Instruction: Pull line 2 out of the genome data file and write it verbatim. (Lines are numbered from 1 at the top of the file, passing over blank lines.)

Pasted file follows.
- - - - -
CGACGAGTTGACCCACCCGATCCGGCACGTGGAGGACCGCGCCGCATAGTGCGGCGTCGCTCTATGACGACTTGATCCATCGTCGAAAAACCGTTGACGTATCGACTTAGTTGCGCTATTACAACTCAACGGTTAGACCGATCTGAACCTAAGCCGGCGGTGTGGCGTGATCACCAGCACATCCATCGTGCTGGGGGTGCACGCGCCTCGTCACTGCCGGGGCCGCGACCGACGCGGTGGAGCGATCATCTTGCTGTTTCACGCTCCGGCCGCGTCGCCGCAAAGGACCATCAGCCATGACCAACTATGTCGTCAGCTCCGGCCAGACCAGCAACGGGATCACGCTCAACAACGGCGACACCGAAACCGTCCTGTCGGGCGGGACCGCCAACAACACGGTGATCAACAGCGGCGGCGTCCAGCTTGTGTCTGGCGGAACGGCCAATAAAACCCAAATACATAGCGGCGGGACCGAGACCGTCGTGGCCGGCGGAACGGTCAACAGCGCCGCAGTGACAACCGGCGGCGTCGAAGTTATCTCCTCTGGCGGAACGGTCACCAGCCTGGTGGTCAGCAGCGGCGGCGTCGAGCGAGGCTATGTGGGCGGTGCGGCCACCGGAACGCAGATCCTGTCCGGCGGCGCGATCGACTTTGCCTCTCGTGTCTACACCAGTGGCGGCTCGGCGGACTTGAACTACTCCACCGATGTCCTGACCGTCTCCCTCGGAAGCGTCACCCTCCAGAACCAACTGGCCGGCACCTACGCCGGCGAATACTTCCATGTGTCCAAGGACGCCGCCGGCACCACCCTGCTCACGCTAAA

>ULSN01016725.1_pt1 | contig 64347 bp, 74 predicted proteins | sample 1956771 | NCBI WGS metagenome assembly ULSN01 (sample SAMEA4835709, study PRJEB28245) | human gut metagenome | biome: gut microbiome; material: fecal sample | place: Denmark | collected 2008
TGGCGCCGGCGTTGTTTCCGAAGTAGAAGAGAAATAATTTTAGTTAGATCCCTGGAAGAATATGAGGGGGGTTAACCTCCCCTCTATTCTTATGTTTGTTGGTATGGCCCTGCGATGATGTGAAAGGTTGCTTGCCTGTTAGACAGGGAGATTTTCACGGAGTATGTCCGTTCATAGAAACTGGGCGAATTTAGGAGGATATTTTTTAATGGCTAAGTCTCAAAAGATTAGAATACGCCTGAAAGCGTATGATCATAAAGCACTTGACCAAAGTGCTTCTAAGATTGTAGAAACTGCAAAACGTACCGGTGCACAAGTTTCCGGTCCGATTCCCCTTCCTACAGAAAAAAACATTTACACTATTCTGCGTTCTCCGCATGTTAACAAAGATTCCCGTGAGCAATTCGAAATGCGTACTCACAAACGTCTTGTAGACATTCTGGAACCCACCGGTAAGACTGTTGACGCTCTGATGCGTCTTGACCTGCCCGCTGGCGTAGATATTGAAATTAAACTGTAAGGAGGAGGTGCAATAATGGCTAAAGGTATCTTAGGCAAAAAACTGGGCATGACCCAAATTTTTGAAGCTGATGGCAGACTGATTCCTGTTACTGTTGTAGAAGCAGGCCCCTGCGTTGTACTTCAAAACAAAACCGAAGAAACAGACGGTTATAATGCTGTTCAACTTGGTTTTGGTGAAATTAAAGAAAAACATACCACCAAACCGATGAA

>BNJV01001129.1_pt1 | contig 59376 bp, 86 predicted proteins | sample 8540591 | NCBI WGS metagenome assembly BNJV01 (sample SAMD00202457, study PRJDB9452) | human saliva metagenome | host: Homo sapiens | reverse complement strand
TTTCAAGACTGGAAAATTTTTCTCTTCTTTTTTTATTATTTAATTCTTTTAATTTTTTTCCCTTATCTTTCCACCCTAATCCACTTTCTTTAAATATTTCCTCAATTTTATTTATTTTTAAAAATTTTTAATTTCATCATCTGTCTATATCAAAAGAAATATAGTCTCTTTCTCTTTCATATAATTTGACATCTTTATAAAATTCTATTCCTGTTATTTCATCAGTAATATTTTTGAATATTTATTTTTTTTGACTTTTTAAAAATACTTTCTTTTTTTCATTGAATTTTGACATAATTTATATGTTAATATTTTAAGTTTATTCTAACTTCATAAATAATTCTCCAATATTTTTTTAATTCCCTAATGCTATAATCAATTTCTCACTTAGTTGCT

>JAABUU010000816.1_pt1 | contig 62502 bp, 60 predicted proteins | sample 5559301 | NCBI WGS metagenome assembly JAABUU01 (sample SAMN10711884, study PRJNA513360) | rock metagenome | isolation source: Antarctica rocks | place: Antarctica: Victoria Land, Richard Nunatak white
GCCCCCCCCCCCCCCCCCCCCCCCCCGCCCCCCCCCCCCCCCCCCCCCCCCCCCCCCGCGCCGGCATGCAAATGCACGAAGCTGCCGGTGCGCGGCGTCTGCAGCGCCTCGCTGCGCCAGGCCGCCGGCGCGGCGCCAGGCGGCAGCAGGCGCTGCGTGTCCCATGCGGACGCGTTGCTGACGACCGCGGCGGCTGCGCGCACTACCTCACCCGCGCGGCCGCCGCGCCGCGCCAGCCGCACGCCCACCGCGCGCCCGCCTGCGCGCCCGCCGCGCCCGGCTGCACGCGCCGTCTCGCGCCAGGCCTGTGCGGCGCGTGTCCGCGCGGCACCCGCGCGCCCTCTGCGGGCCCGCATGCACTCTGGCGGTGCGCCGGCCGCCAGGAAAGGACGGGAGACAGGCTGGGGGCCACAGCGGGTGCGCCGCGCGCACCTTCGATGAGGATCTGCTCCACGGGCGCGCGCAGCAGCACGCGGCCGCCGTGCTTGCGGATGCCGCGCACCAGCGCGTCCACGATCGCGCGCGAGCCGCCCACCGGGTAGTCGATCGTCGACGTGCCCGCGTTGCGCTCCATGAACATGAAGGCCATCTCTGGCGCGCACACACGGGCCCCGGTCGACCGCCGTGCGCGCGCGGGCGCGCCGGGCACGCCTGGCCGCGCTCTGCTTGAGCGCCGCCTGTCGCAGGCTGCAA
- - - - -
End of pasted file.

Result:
>ULSN01016725.1_pt1 | contig 64347 bp, 74 predicted proteins | sample 1956771 | NCBI WGS metagenome assembly ULSN01 (sample SAMEA4835709, study PRJEB28245) | human gut metagenome | biome: gut microbiome; material: fecal sample | place: Denmark | collected 2008